That day for the first time Jaap spoke about his brother Jat. The volunteers assumed this must have been the reason he had bought the aircraft, although Jaap did not explicitly say so. In fact, when asked in an interview whether this was the reason he denied. The reason to buy the plane he explained, was its great historical significance. ‘Like the Spitfire helped the British to win the Battle of Britain, the Mustang helped the Allies to win the war.’ The Mustang was not only a versatile fighter that would measure up with to German fighter plane. Equipped with a V-12 Rolls-Royce ‘Merlin’ engine and two drop tanks on the wings it enabled the Allies to escort bombers beyond Berlin. ‘That definitely shortened the war.’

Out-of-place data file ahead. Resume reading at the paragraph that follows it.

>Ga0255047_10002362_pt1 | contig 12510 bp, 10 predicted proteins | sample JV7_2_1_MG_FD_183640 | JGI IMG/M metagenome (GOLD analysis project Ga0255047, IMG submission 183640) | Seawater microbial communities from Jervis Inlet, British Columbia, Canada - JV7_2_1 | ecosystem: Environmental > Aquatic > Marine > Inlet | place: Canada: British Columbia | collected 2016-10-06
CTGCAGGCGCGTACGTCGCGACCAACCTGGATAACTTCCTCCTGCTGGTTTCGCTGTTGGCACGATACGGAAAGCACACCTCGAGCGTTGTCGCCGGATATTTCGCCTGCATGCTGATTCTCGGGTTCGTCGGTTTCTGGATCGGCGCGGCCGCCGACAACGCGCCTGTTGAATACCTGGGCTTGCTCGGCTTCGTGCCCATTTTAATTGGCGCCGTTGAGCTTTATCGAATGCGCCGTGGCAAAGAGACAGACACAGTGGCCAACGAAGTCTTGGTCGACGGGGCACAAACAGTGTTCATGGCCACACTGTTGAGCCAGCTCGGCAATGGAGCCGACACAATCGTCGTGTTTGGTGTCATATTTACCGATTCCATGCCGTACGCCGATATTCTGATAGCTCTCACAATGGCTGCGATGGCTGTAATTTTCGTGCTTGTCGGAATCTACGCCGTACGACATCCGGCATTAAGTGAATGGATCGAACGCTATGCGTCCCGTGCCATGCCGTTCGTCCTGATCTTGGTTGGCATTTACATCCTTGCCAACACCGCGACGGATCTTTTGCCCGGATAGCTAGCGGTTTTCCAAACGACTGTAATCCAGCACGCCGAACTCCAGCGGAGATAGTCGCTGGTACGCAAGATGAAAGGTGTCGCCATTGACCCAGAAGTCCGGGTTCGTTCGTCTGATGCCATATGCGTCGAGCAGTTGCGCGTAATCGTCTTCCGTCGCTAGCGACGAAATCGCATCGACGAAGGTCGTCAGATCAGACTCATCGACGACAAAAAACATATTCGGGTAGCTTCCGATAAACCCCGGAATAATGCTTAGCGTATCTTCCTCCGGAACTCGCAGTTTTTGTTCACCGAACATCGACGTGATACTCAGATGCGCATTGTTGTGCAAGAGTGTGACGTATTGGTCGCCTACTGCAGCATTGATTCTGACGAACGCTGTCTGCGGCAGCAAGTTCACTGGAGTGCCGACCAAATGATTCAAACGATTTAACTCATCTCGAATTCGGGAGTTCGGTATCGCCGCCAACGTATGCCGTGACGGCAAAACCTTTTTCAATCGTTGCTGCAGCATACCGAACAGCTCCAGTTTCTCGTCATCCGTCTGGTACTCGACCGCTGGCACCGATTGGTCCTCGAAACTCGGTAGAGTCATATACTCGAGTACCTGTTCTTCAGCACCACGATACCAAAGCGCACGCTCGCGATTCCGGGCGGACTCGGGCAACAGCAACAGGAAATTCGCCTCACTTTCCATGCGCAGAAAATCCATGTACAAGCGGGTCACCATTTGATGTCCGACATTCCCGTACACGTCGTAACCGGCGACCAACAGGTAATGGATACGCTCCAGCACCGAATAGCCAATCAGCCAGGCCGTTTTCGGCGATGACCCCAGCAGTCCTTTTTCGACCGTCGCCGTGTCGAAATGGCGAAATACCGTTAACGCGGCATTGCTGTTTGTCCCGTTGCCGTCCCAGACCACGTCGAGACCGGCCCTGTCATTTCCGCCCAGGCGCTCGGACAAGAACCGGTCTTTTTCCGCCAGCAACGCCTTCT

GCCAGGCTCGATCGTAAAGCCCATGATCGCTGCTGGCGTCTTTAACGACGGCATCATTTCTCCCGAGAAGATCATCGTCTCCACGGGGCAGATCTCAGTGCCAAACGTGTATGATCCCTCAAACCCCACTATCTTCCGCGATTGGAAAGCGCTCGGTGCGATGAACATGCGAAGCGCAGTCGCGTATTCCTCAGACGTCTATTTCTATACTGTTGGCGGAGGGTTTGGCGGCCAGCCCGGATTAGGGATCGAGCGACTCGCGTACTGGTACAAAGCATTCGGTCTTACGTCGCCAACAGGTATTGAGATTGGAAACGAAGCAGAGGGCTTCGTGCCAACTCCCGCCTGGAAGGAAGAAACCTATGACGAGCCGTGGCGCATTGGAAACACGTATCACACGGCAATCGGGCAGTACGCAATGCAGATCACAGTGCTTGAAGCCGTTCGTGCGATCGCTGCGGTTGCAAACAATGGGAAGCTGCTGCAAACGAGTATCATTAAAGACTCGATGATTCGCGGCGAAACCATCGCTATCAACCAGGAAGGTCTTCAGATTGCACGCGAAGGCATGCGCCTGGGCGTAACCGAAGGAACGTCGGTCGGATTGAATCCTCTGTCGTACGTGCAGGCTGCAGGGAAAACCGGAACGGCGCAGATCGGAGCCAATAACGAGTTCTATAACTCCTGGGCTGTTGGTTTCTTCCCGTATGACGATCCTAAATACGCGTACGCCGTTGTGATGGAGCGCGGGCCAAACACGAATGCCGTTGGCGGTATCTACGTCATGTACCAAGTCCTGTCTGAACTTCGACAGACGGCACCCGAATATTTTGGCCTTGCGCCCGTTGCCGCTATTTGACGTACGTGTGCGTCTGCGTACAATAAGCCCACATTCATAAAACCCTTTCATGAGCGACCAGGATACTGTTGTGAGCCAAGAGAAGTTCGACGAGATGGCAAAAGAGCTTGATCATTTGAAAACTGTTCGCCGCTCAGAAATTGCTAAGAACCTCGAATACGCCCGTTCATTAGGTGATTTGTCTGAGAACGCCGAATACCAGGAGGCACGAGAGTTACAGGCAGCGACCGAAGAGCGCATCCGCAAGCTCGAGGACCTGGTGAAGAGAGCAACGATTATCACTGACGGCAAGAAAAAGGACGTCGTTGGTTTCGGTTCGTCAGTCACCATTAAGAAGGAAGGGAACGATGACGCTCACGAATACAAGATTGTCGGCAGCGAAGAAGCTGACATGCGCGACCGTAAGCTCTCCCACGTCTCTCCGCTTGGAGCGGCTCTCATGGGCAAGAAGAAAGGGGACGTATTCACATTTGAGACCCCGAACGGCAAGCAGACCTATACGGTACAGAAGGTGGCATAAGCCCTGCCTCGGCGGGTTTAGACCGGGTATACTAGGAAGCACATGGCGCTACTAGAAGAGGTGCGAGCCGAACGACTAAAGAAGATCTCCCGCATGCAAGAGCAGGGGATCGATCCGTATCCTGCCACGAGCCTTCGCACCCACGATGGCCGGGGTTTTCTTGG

Many years later, when the restauration of the P-51 Mustang was well on its way, the volunteers working on the plane came up with the idea of honouring Jat van Mesdag by giving the P-51 Mustang the registration number PH-JAT. When they proposed the idea to Jaap, they could tell from his eyes that they couldn’t have come up with anything better. No further words needed to be spoken. It was clear that he had bought the plane because of his brother.